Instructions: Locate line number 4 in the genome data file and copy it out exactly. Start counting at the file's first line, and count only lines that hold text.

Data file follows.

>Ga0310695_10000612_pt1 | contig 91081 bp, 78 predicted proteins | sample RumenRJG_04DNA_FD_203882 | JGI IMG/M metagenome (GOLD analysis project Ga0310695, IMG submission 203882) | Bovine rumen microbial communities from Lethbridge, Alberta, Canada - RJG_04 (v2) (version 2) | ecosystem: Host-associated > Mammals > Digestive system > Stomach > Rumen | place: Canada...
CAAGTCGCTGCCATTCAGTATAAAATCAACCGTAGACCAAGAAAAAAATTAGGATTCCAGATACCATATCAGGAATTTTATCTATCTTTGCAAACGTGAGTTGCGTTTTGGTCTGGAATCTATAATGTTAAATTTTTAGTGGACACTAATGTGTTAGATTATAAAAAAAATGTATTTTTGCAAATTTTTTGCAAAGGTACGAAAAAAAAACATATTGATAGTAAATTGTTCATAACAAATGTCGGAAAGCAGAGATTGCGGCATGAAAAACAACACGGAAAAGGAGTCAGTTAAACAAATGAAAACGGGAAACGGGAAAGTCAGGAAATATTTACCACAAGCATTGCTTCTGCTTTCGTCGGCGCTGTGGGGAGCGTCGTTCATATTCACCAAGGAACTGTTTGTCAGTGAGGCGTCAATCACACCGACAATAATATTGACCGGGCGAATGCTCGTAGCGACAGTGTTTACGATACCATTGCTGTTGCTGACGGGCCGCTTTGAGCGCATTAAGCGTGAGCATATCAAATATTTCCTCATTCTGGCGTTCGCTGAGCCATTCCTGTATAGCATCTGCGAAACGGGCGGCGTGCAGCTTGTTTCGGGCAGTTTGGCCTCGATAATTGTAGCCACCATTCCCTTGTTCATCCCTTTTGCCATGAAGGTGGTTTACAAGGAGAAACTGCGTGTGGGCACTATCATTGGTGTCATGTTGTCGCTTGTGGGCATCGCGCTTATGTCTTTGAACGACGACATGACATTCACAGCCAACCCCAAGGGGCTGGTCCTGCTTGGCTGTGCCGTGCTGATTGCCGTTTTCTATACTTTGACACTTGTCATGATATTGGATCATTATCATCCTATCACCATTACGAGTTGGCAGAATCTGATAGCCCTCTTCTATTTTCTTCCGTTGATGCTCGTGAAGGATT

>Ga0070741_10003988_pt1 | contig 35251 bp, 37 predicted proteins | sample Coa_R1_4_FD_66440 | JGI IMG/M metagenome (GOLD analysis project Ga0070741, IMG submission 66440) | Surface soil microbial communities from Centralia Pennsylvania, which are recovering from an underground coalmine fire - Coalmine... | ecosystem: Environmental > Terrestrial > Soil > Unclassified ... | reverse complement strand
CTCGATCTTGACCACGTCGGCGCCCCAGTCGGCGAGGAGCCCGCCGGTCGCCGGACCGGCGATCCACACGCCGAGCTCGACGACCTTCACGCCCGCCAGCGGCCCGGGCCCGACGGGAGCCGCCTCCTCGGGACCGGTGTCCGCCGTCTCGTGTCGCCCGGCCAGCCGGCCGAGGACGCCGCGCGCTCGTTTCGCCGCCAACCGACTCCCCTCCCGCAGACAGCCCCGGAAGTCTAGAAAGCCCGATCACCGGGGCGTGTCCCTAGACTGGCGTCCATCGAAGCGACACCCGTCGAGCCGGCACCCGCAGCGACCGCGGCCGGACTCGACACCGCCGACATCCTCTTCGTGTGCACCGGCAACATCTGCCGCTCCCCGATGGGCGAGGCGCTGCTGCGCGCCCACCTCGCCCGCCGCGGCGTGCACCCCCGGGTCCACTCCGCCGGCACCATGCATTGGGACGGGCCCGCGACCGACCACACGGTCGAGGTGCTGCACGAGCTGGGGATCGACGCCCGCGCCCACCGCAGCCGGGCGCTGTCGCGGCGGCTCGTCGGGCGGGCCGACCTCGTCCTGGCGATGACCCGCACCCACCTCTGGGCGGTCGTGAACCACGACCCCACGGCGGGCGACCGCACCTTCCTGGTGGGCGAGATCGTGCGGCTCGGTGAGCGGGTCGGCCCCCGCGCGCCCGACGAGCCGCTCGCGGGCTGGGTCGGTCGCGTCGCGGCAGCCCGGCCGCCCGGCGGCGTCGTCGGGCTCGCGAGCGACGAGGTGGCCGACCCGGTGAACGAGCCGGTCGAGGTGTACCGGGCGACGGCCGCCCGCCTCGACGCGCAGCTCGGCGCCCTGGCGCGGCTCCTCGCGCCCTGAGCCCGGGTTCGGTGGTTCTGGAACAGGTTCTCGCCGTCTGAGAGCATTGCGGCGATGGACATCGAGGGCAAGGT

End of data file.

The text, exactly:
CTCGATCTTGACCACGTCGGCGCCCCAGTCGGCGAGGAGCCCGCCGGTCGCCGGACCGGCGATCCACACGCCGAGCTCGACGACCTTCACGCCCGCCAGCGGCCCGGGCCCGACGGGAGCCGCCTCCTCGGGACCGGTGTCCGCCGTCTCGTGTCGCCCGGCCAGCCGGCCGAGGACGCCGCGCGCTCGTTTCGCCGCCAACCGACTCCCCTCCCGCAGACAGCCCCGGAAGTCTAGAAAGCCCGATCACCGGGGCGTGTCCCTAGACTGGCGTCCATCGAAGCGACACCCGTCGAGCCGGCACCCGCAGCGACCGCGGCCGGACTCGACACCGCCGACATCCTCTTCGTGTGCACCGGCAACATCTGCCGCTCCCCGATGGGCGAGGCGCTGCTGCGCGCCCACCTCGCCCGCCGCGGCGTGCACCCCCGGGTCCACTCCGCCGGCACCATGCATTGGGACGGGCCCGCGACCGACCACACGGTCGAGGTGCTGCACGAGCTGGGGATCGACGCCCGCGCCCACCGCAGCCGGGCGCTGTCGCGGCGGCTCGTCGGGCGGGCCGACCTCGTCCTGGCGATGACCCGCACCCACCTCTGGGCGGTCGTGAACCACGACCCCACGGCGGGCGACCGCACCTTCCTGGTGGGCGAGATCGTGCGGCTCGGTGAGCGGGTCGGCCCCCGCGCGCCCGACGAGCCGCTCGCGGGCTGGGTCGGTCGCGTCGCGGCAGCCCGGCCGCCCGGCGGCGTCGTCGGGCTCGCGAGCGACGAGGTGGCCGACCCGGTGAACGAGCCGGTCGAGGTGTACCGGGCGACGGCCGCCCGCCTCGACGCGCAGCTCGGCGCCCTGGCGCGGCTCCTCGCGCCCTGAGCCCGGGTTCGGTGGTTCTGGAACAGGTTCTCGCCGTCTGAGAGCATTGCGGCGATGGACATCGAGGGCAAGGT